RUPEN SEVAG CHILINGIRIAN
Commentary No : 2020 / 9
09.03.2020
3 min read
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On the occasion of the anniversary of his birth, the newsletter “Crossroads,” which belongs to the Armenian Prelacy in New York, published a short piece on the death of Rupen Sevag Chilingirian, an Armenian physician and poet who lost his life in August 1915. Born in Istanbul on 28 February 1885, Chilingirian received his elementary education at the Askanazian school and then at the lyceum of Bardizag until 1901 and later attended the famous Berberian School in Üsküdar, Istanbul. The piece published on Chilingirian contains numerous factual errors and misrepresentations that present his death as part of a conspiracy.

According to the article published on “Crossroads”, he was “arrested on the fatidic night of April 24, 1915, and deported to Cangiri [Çankırı], in the region of Ankara, with many other intellectuals.” Subsequently on 26 August 1915, Chilingirian and his three Armenian friends “were dispatched to Ayaş, the other place where Armenian intellectuals had been exiled. Six hours into the route, in a place called Tuney, they were ambushed by a party of Turkish chettehs organized by the local secretary of the Ittihad Party and savagely murdered. Rupen Sevag was the last to be killed.”

First of all, Chilingirian was not arrested on the night of 24 April 1915. He was arrested much later on 22 June 1915. Second, the sancak of Çankırı was not in the Ankara region as the reader is told by the article on “Crossroads”, but was part of the Kastamonu province.

More relevant to the case is the misinformation concerning his death. To begin with, Chilingirian and his three other friends were not dispatched to Ayaş in Ankara. After Chilingirian was sent to Çankırı, the Ottoman Interior Ministry decided not to take any legal proceedings against Chilingirian and stated he was granted permission to move to and settle in any province he liked with the exception of Istanbul. Thus, when Chilingirian and his friends left Çankırı for Ayaş, it was not because the authorities “dispatched” them as the readers are told on “Crossroads”, but because they voluntarily chose to move there to unite with the other prominent Armenians in Ayaş.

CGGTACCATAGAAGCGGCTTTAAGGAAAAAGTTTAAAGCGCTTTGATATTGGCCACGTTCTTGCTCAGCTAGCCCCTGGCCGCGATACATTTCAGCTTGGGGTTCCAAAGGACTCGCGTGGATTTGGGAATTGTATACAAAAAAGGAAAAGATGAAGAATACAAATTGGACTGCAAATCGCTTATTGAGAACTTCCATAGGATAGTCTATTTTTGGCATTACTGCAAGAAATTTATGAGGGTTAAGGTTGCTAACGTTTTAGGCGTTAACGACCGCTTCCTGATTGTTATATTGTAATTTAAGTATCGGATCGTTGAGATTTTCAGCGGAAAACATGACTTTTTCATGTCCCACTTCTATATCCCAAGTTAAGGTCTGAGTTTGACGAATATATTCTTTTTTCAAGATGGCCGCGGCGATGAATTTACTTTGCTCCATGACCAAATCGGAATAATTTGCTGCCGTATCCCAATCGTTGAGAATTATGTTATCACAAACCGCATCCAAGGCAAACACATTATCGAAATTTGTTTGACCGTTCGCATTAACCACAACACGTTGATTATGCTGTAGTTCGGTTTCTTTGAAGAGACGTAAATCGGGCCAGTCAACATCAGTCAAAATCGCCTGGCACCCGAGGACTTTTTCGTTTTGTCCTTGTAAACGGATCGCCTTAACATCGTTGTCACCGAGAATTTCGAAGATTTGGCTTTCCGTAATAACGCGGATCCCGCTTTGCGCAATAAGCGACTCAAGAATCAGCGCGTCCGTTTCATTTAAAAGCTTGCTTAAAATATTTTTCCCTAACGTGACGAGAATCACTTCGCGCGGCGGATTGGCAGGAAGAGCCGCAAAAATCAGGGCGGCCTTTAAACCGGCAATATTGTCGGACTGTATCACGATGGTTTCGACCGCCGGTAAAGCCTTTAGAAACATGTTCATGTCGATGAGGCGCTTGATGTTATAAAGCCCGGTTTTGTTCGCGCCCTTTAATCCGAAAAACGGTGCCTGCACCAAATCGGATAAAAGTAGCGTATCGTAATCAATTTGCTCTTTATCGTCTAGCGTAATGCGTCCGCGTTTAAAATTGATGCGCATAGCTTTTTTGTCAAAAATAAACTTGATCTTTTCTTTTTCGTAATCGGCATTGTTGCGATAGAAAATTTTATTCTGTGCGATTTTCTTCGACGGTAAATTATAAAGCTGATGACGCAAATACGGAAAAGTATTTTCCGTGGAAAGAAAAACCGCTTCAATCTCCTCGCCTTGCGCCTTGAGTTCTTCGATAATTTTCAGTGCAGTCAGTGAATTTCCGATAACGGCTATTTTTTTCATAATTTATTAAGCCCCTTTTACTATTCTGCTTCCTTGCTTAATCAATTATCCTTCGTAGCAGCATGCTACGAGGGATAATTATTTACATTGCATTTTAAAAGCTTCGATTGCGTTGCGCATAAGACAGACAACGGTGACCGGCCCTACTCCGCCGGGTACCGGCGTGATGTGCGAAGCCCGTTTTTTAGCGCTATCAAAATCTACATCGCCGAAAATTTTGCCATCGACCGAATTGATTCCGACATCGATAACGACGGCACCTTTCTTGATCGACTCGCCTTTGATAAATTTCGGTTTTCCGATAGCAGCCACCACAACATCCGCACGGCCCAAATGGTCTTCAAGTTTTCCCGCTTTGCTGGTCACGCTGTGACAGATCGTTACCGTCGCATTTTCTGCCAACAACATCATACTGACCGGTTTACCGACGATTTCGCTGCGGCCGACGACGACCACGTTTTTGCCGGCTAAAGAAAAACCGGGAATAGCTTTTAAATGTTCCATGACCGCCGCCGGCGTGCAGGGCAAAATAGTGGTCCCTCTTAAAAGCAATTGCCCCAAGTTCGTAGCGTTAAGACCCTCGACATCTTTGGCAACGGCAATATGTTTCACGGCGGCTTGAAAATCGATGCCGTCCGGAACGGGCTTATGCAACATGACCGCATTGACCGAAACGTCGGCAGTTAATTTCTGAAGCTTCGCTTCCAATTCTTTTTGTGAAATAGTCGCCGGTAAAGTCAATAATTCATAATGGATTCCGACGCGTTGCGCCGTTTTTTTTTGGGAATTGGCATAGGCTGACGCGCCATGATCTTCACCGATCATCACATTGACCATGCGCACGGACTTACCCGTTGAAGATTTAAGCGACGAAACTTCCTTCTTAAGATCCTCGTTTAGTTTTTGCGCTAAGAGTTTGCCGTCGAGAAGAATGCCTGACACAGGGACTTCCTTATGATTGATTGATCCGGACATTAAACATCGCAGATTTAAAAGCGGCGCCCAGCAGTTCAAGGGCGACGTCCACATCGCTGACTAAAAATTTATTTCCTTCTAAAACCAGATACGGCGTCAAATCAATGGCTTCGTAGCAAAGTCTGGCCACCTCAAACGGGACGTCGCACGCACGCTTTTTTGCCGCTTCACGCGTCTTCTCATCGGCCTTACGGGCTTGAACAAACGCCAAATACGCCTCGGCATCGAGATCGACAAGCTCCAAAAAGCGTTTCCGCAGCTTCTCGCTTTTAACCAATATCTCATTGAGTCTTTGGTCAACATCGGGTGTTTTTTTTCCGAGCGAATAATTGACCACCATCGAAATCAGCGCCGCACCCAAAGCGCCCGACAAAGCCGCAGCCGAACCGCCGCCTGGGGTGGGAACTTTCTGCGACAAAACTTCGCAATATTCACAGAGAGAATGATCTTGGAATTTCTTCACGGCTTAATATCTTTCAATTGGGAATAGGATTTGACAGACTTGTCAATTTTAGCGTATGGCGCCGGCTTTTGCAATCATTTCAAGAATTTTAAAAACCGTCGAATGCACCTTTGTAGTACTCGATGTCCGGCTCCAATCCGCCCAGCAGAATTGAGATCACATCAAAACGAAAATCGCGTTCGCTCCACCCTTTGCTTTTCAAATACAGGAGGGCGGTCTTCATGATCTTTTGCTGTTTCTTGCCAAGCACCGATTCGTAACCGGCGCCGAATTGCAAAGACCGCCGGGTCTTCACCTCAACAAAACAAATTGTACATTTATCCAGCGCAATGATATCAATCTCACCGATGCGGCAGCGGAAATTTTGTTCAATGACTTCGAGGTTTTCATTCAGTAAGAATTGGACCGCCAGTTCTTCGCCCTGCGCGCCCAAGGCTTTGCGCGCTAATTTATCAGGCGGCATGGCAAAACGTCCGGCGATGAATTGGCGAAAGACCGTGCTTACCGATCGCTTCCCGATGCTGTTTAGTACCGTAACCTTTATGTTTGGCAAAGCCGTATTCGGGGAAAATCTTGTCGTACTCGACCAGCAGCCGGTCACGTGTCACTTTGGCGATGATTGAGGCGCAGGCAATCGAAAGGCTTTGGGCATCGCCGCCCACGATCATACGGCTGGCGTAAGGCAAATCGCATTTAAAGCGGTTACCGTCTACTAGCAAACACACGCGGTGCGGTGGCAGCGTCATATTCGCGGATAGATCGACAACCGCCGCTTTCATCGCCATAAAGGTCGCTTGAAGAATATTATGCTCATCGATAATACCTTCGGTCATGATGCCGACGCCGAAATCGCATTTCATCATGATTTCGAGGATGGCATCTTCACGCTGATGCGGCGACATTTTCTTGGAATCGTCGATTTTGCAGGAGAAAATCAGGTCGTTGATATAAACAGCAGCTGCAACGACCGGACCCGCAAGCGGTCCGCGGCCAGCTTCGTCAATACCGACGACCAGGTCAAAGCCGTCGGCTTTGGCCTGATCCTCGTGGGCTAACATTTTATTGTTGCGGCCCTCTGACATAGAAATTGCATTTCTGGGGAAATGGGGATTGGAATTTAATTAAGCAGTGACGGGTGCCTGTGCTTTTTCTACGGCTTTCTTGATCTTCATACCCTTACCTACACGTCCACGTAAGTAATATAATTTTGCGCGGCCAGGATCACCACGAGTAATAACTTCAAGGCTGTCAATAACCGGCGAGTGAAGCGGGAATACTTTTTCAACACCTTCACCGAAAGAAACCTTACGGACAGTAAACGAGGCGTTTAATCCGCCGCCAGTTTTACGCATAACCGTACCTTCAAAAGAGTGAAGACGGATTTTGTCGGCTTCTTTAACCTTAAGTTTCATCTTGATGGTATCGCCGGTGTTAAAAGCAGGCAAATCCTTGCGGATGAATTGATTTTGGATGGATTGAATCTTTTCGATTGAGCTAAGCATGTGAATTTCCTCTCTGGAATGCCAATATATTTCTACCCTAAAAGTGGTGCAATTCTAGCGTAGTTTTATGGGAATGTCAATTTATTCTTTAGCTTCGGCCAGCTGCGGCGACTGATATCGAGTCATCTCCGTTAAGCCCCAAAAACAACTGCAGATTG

Furthermore, the website’s claim that Chilingirian and his friends “were ambushed by a party of Turkish chettehs organized by the local secretary of the Ittihad Party and savagely murdered” has no factual basis. They were indeed ambushed and killed by a Kurdish brigand named “Alo” and his gangs. Not only did this brigand have no relation whatsoever with the Committee of Union and Progress (CUP) or the “Ittihad” (as the website calls them), but he had been engaged in killing, robbing, and raping the Turks whom he and his gang encountered in their path as well as raiding and robbing government forces in the region.

The Ottoman authorities actually pursued the murderers and captured several members of this gang of criminals and put them on trial, which clearly shows that it did not organize and conspire to murder Chilingirian and his friends. Efforts to capture all members of this band, including its leader “Alo,” had been unsuccessful because of the insufficient manpower available in the existing police and gendarme units owing to the state of the world war. Nonetheless, the capture of some members and efforts to capture the rest clearly demonstrates the Ottoman Government’s stance on this issue, which is grossly misrepresented by the newsletter “Crossroads,” not surprising given the hate mongering nature of the newsletter against Turkey and the Turks.

 

*Photo:  ThisWeekInArmenianHistory.com


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